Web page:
Thursday, 16 May 2013


India’s elephantine economy is getting to be noticed across the Monsoon waters of the Indian Ocean in mineral rich-Africa, with investments touching $50 billion and two-way trade some $70 billion.

India Inc.'s very best is in a race with Chinese companies to be part of a growing market and resource supplier. Tatas, Mahindra, Bharti, Essar, Godrej, ONGC and Kirloskar are among the big names flocking to the continent. And Africa seems to want more of it. At a India-Africa Conclave in Delhi this week, the venue was thick with Prime Ministers, Vice Presidents and Economy Ministers from African nations. "Arguably, Cameroon is one of Africa's best destinations for investments from India", said Philemon Yang, prime minister of gas-rich Cameroon to a gathering of Indian business leaders.

The three-day Conclave saw some 30 African countries coming up with 475 project proposals worth $65 billion, for Indian companies to invest in, ranging from farming to consumer durables to infrastructure to energy, transport, mining, finance and telecom.

Tatas have already invested some $1.7 billion, in chemical and automobile plants, hotels, infotech centres among others. “The way Africa is growing … there can be no caps on potential future investments,” said Raman Dhawan, managing director of Tata Africa Holdings. Tatas will continue to set up new automobile plants and bid for projects to set up telecom networks but its future investment focus will be on resources – coal and iron ore to start with – which its plants world-wide require.

If China is workshop for the world and India its services centre, Africa is emerging as the miner for the global economy. Much of India’s investment into Africa is in oil acreages, coal and gold.

Oil accounts for roughly 60 percent of the trade between the two. Surat gobbles up South Africa’s diamonds while jewellery parks in Calcutta and South India’ tonnes of gold from the continent, accounting for another 10 per cent of the trade. South Africa and Mozambique's coal fuels power stations. India has tied up for uranium from Malawi and Niger to run new nuclear power plants.

But where India differs from China is in the way it’s been doing business. “China’s investment is mostly locked onto resources and state driven … ours is enterpreneur-driven and diversified. Look at Tatas, we have invested in telecom and software … set up chemicals plants,” pointed out Dhawan. India’s biggest investment into Africa is Bharti Airtel’s buy-out of Zain at an estimated $ 9 billion not a gold mine or oil acreage purchase. Airtel’s African operations now cover some 19 countries.

Indians also differ by investing in the host society. “We have invested heavily in training African colleagues,” adds P.K Ghosh, Chief Financial Officer of Tata Chemicals. Indians tend to hire a mix of African and Indians, with more Africans than Indians. The Chinese tend to do the opposite.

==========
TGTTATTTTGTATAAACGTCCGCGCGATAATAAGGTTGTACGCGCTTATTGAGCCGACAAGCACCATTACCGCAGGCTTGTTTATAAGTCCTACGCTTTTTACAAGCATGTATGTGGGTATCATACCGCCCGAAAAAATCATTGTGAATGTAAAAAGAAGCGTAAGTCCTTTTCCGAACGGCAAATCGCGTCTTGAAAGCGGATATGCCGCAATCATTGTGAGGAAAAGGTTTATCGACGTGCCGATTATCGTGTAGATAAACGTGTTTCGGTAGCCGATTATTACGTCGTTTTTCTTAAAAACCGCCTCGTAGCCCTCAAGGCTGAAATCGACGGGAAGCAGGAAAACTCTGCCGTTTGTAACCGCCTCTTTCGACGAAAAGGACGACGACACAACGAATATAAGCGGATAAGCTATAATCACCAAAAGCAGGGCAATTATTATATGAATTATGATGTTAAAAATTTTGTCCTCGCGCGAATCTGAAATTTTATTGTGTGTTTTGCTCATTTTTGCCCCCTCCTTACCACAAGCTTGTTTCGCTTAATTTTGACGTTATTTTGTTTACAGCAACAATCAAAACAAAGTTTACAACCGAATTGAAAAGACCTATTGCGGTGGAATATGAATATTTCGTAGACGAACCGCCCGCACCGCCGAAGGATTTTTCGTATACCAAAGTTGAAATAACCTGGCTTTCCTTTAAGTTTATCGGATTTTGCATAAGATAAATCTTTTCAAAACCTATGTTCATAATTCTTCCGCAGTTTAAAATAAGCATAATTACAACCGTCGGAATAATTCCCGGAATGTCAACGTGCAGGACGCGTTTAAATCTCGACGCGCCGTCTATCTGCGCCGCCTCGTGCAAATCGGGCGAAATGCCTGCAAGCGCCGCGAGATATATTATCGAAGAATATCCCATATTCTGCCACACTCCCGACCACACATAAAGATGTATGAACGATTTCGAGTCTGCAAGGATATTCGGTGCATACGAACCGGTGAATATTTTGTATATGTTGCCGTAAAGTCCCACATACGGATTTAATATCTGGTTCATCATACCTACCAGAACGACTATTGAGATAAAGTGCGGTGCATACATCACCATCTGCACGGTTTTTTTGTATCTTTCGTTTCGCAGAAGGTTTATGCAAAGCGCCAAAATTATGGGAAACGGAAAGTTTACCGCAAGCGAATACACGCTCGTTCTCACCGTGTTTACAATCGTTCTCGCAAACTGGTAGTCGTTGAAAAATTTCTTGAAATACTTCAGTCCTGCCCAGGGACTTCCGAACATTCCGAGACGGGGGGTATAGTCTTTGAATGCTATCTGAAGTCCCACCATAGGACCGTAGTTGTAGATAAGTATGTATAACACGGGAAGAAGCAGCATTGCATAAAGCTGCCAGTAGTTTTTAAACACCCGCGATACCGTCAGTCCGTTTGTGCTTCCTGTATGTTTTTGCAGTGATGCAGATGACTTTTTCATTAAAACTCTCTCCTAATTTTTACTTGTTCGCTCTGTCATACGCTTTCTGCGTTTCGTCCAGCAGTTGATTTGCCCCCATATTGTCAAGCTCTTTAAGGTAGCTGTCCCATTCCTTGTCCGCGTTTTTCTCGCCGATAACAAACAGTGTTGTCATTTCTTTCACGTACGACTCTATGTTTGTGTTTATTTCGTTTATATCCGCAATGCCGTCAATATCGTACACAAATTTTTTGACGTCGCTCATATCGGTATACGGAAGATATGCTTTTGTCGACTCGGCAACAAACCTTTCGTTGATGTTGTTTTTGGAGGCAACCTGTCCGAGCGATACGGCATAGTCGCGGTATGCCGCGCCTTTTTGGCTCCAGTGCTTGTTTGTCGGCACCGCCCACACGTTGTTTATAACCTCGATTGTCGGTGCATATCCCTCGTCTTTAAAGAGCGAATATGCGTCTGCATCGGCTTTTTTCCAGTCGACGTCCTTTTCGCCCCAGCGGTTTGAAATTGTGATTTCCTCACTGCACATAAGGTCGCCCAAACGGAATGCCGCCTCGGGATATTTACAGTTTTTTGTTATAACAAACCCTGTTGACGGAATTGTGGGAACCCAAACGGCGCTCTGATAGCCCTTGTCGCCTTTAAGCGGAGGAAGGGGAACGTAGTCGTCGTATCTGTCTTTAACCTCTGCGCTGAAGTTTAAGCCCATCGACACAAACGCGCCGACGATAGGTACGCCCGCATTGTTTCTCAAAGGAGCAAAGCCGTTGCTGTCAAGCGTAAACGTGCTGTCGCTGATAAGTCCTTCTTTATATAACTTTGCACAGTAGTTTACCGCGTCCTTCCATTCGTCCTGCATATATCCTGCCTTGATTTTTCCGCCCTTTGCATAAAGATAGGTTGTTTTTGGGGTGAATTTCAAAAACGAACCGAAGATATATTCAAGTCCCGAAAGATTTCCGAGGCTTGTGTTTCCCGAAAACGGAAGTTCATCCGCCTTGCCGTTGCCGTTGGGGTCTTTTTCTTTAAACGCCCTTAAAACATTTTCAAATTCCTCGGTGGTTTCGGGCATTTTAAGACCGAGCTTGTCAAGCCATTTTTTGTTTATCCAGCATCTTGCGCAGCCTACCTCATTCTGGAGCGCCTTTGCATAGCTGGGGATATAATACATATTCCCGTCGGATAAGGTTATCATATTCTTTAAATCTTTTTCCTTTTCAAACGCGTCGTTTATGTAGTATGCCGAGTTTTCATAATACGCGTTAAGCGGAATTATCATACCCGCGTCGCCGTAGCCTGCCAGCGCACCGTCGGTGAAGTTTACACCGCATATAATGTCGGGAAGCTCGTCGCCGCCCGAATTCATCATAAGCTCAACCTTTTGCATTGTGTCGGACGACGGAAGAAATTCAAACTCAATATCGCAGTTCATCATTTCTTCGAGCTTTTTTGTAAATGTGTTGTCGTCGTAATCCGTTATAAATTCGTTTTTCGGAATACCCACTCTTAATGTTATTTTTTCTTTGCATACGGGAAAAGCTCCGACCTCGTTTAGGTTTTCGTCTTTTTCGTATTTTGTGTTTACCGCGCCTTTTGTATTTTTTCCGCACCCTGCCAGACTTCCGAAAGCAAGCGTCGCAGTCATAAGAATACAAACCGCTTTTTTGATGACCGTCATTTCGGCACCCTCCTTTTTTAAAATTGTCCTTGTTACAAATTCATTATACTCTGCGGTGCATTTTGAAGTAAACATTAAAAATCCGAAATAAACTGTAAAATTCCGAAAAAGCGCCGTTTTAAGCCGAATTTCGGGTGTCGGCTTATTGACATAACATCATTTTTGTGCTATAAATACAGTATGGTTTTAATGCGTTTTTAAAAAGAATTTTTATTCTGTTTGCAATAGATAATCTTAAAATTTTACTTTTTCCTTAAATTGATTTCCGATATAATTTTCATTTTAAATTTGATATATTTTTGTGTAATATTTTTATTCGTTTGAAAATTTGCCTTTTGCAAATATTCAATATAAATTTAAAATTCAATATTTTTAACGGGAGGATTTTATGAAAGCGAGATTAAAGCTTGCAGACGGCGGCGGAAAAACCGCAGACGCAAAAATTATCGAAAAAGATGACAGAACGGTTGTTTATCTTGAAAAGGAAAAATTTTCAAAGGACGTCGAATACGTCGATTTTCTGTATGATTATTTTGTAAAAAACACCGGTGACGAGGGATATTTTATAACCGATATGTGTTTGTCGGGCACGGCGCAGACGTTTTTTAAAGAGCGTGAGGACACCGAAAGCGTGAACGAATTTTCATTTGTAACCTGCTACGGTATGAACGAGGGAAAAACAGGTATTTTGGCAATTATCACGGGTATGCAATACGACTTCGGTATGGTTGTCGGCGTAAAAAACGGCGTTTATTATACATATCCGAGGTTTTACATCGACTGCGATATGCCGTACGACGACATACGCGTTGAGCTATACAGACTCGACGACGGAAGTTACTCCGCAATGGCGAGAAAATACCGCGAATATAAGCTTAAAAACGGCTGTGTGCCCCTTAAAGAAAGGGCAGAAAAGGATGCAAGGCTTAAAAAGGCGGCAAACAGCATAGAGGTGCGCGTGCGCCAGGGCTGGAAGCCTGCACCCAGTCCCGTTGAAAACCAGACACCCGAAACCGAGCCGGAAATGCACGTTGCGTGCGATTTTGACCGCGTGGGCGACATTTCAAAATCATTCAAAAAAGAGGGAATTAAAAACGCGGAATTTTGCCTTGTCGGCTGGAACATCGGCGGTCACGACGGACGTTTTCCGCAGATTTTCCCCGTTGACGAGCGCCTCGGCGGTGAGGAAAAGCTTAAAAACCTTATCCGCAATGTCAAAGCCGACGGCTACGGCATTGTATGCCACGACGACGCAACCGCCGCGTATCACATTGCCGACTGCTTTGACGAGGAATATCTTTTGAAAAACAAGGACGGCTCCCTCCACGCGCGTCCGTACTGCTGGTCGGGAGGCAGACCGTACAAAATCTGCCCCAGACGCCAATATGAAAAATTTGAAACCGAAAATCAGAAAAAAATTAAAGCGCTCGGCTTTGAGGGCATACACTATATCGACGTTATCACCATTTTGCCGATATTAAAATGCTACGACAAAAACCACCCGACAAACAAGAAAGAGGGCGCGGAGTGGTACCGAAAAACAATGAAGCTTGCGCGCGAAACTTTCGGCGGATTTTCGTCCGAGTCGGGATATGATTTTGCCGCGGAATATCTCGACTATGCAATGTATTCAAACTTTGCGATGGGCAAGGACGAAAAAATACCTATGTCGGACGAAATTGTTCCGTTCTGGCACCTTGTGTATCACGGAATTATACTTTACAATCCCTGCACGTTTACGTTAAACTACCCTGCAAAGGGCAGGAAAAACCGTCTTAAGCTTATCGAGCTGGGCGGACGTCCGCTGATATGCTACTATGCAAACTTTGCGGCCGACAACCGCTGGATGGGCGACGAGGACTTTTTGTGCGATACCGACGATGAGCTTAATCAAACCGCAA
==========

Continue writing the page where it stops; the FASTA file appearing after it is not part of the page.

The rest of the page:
“What one can readily say is that India’s public relations with Africa is far better,” said veteran Ghanian journalist Francis Kokutse. “Both India and China need resources, we know that but there is a difference in the way the two have gone about.”

Chinese firms in Africa have been known to be less than sensitive about local culture and sensitivities. Sinopec, has explored for oil in a Gabonese national park, causing an uproar.

India also tends to add value rather than just ship away minerals. Essar took a 80 percent stake in a mineral venture in Zimbabwe and along with it took controlling stake in a steel plant in the Southern African nation for $750 million where it will process iron ore into steel, some two years back. It then followed it up earlier this month with announcement of a $275 million investment in a port to handle exports.

However, China still pygmies Indian business effort. Its trade with Africa is three times India’s. China’s diplomatic presence in Africa is far larger. Its staff better trained in the languages that Africa speaks, despite India’s centuries old links with the continent.

It throws largesse by underwriting large railway, roadways and civil construction projects in African nations. No wonder bids by Chinese state-run firms knock out Indian competition when bidding for oil, coal or other mineral resources concessions.

However, Indian business practices may still win more friends and in the process more business in the long run. Said Guy Scott, Zambia’s vice president “African countries can learn from India’s promotion of family business, long term investments and innovation which have proved to be sustainable … and we believe that partnership with Indian investors is a prime means to get there.”


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